Interview: Workhorse Bytes, developers of Fuzzy Cubes for iOS
Workhorse Bytes, a game development duo located in Gainesville, FL, just released their first game on the App Store, Fuzzy Cubes. Releasing a game, even if it's just for mobile devices, is no easy feat, so we wanted to know about their experience, which they were happy to share with us. Thanks guys!
GameDynamo: Who are you and how did you come up with the concept for Fuzzy Cubes?
Simon Chen: My name is Simon Chen, and my background is in Digital Arts and Sciences. My specialty is in programming, but I've always enjoyed making programs that involved creativity, which ultimately led me to making games!
The concept of Fuzzy Cubes came from my friend and business associate, D.A. Jackson, who specializes in all things media, like drawing, painting, screenwriting, film editing, and special effects. He came to me with the concept of a 3D tetris-style puzzler mixed with rubix cube, and in about 15 seconds, I saw it in my head and realized it had great potential for success. After we decided on the background story to accompany the gameplay, I came up with the name, Fuzzy Cubes!
GameDynamo: What was the biggest technical hurdle you've had to overcome with the development of Fuzzy Cubes?
Chen: The biggest technical hurdle was developing the user interface that was natural and comprehensive, yet simple. This is primarily the touch-interface used to manipulate where the cubes landed and being able to freely look around in 3D space.
You see, many 3D block games are not made from a game-player's standpoint. Some of them are technically well-made, but not fun to play due to complexity and game-flow hindrances. Our game specifically conquers this, which is what allows for a unique arcade experience.
GameDynamo: Tell us some more about the gameplay of Fuzzy Cubes. Did it have any influences from other games beyond Tetris?
Chen: Aside from Tetris, the other big influence was the Rubix Cube and anime. Fuzzy Cubes can be broken down into three simple tasks: matching shapes, matching colors, and defusing bombs. Players control a highlighted cursor and attempt to fully cover a side of a cube. This allows the protagonists (the Fuzzies) to reassemble their spacebus time machine. Opposing them are the Wuzzies, who constantly dispatch bombs to foil their efforts. They provide the catalyst for many of the events in the story. The mystery of the Wuzzies also allows for future sequel opportunities.
GameDynamo: How did you and Des keep track of bugs, tasks and deadlines? Do you use any specific project management software?
Chen: We used our brains and good-old-fashioned notebooks. During development, we didn't have the entire project laid out, but we were able to see a couple of steps ahead and planned for it accordingly. After each element was completed, we immediately tested it for errors. Any bugs or glitches we found at any given time were also immediately tackled to prevent pileup.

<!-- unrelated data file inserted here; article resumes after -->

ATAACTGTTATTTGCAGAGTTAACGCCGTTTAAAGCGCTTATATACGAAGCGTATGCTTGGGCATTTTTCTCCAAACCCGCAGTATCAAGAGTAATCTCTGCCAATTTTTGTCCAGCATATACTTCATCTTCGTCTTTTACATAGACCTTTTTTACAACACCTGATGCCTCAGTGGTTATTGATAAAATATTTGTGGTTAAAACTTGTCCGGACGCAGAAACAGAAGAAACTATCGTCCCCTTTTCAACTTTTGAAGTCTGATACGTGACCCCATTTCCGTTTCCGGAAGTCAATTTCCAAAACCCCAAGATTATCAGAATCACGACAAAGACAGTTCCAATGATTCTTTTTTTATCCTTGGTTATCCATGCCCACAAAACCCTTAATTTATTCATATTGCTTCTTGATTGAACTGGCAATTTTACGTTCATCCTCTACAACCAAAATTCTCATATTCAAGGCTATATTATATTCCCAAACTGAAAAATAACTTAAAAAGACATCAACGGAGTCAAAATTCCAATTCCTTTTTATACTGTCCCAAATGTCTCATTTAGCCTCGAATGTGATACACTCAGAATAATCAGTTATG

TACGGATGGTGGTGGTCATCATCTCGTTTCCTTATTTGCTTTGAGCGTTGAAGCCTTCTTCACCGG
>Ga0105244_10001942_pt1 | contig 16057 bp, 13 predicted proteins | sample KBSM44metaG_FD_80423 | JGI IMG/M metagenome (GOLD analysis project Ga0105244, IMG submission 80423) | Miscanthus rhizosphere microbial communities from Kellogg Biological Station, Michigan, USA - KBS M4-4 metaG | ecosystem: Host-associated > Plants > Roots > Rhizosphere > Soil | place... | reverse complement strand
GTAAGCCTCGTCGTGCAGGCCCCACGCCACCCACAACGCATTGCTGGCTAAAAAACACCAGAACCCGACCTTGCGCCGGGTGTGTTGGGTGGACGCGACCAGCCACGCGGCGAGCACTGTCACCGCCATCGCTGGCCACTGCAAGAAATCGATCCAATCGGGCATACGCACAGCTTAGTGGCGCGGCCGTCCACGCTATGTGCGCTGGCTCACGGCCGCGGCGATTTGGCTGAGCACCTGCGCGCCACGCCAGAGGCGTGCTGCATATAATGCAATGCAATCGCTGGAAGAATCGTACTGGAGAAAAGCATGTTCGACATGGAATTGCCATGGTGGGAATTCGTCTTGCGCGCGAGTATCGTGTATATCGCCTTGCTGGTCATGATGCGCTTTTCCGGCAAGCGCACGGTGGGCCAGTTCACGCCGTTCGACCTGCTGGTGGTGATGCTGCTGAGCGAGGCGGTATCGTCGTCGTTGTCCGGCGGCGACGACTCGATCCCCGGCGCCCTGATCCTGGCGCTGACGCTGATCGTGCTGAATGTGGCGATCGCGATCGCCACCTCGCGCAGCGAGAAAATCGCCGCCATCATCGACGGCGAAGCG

GameDynamo: It's tempting to keep adding great ideas into games, but ultimately it needs to be finalized. How did you and Des team decide when it was time to wrap it up and stop adding features?
Chen: We ultimately stopped adding features when we decided on a sequel. We took the remainder of our bright ideas and put them on reserve for either the next addition of Fuzzy Cubes, or for the next big update. This allowed us to focus on getting a strong title that we could release by putting emphasis on core gameplay and overall presentation. It also gave us a plan for the future.
GameDynamo: What kind of requirements did you have to meet to qualify for the Apple Store?
Chen: One of our first-born children, one left-big toe, and our eternal souls. We also had to have a support page in place. And some stringent requirements we got nervous around was having to have specific pixel dimensions for icons for each device, i.e., we needed a 57x57 and 58x58 icons that were also 24-bit format. We had to go back and forth between Photoshop and Microsoft Paint to meet these standards. We were nervous about the icons being 1-pixel dimension off on any one of the half-dozen, which may have resulted in our app getting rejected. That was not fun.
GameDynamo: What can we look forward to in the future from you two? More features? A sequel? An entirely new game?
Chen: Yes - to all of the above. As we said earlier, we have already flushed out a sequel to Fuzzy Cubes, and we have about five other games on the roster. Our main goal right now is to help Fuzzy Cubes thrive and climb the app charts. We're doing everything we can, short of selling our souls to game publishers, to reach the New and Noteworthy and Top 10 sections. So tell all your fans to help us out! [i.e. buy the game! Or try the free Lite version!]
GameDynamo: Finally, if you had to share one bit of wisdom about game development to all aspiring game developers, what would you tell them?
Chen: It just takes a little time and work, but it is all worth it. It took us a little over a year to do what we did, and we are only two people. If you can dream it, you can do it.
GameDynamo: Thank you, Simon, for taking the time to talk with us. We're looking forward to your future developments, and maybe a sequel!
If you're an iPhone gamer, be sure to give the free version a try now! If you like it, you can purchase the full version. Android gamers, don't worry -- they're working on a version for you. Also check out their web site, developer commentary and their Facebook page.
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